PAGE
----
Reviewed by Rhino on 3rd March 2018
Instantly, what springs to mind when begin listening to Beware! Monsters 9 track album Awakening, is how similar they are to the very popular band from the 90’s known to metal and rock/rap fans as Senser. The title track ‘Awakening’ begins with a familiar dance music synthesizer which kind of led me to think we were to experience a very different style and genre than what was actually to develop, only to then progress into a very guitar and drum orientated sound from track 3 onwards.
Limp Bizkit, Fall-out Boy and ultimately Senser seem to obviously highly influence these guys, although they’d never heard of Senser when I mentioned them which leaves that only to ‘coincidence’ then I suppose. Thus bringing in bands such as Audio Slave, Incubus and Linkin Park to be allowed a vague comparison, meaning Beware! Monsters retain a unique style utilizing many different methods of sound production and technique. I originally thought that 9 tracks were far too much content to be classed as an EP but as the ‘even number tracks’ are basically short clips of samples and an opportunity for various random sound effects and interludes to be experimented with, The album is definitely best described as an EP leaving 5 tracks as full-length well written songs. And that they are, full, well-composed, technical captions showing exactly what this band is capable of. Impressive, versatile, interesting and really leave you to imagine and predict an absolutely mind-blowing live set really giving a vibe of something massive and memorable.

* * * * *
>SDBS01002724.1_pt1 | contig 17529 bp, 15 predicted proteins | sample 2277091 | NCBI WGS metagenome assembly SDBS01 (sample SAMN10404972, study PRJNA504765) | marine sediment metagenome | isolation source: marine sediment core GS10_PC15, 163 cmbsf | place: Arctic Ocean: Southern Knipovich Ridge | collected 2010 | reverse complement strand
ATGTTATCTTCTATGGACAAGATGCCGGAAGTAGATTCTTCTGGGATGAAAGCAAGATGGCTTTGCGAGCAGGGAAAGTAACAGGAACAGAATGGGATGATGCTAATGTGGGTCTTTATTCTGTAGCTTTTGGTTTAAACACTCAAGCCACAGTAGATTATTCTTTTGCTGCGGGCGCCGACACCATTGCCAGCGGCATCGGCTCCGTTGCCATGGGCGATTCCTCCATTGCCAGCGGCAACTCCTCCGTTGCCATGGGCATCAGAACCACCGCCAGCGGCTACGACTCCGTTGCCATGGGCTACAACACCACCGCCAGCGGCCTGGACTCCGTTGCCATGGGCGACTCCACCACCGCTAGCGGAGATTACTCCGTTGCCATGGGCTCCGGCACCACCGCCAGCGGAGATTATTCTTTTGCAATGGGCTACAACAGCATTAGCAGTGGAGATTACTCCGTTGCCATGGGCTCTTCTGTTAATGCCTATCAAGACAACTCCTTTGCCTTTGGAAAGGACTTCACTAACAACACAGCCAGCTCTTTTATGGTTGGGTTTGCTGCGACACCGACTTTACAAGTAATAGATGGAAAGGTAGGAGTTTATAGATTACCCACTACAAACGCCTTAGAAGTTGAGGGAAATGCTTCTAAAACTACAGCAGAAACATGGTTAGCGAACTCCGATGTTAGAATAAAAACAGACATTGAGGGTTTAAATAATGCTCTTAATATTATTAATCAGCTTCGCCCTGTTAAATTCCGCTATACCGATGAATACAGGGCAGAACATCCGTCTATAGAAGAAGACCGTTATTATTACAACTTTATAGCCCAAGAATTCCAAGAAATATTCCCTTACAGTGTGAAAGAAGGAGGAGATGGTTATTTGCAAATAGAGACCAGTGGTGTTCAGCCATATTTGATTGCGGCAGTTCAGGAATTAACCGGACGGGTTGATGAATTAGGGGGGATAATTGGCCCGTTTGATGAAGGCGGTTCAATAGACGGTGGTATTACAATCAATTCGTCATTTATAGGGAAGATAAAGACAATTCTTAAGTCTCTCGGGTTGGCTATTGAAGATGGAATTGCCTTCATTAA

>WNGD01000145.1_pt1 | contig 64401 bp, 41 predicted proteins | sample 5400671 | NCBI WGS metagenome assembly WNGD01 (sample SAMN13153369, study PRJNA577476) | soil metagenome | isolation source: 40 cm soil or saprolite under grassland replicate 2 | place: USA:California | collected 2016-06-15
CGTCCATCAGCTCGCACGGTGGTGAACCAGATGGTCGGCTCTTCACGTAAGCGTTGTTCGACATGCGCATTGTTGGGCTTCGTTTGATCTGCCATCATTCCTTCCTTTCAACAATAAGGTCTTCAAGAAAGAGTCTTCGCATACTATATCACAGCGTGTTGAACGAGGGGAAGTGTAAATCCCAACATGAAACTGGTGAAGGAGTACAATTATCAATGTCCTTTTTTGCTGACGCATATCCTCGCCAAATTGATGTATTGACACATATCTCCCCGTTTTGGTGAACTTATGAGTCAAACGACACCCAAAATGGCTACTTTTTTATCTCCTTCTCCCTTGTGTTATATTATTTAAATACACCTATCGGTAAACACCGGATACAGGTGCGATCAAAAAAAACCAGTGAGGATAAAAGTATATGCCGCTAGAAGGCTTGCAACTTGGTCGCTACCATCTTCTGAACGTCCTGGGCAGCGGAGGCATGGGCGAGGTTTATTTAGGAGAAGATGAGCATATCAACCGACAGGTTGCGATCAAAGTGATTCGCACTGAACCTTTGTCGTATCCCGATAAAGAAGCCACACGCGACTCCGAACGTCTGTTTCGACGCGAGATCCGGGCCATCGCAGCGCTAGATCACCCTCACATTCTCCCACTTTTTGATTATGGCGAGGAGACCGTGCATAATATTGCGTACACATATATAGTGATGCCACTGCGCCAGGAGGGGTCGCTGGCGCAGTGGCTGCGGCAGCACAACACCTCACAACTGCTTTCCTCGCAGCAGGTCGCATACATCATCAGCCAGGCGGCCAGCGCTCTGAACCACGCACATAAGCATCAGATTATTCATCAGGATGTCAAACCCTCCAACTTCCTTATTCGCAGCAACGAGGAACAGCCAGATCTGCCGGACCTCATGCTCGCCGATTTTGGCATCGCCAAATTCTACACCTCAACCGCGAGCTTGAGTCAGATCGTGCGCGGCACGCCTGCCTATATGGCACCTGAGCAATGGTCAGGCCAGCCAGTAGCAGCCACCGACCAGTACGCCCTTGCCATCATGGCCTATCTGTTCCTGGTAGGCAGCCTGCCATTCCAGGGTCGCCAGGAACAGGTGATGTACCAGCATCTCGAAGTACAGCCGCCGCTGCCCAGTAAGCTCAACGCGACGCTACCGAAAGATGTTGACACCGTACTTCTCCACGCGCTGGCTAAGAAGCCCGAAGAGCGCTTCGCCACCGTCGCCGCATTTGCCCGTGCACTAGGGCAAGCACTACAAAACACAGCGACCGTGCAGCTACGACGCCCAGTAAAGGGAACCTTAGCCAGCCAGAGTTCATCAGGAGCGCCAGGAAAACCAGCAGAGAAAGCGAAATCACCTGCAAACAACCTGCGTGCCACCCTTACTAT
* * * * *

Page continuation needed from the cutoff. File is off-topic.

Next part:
As the EP shows many samples, skits, and surprises along the way, I was myself surprised of the fact there is only 4
musicians in the bands’ entirety. Paul and Sidge on powerful riffing and smooth (but also crunchy at times) palm-muted guitars and bass, Oriol on the drums allowing the percussion to be so noticeable and profound that you literally remember every roll and solo regardless of what else is going on in the track. Jay the not so mild-mannered frontman providing throat melting vocals and hard spitted bars leave you wondering how a four-piece can (and do) achieve such a robust varied sound, churning through genres known commonly to us as industrial metal and rap rock, exemplifying a cross-pollination of sub-genres that can’t just be created without a full understanding and mastery of each genre, showcasing a blend of music but presenting it in it’s true natural form.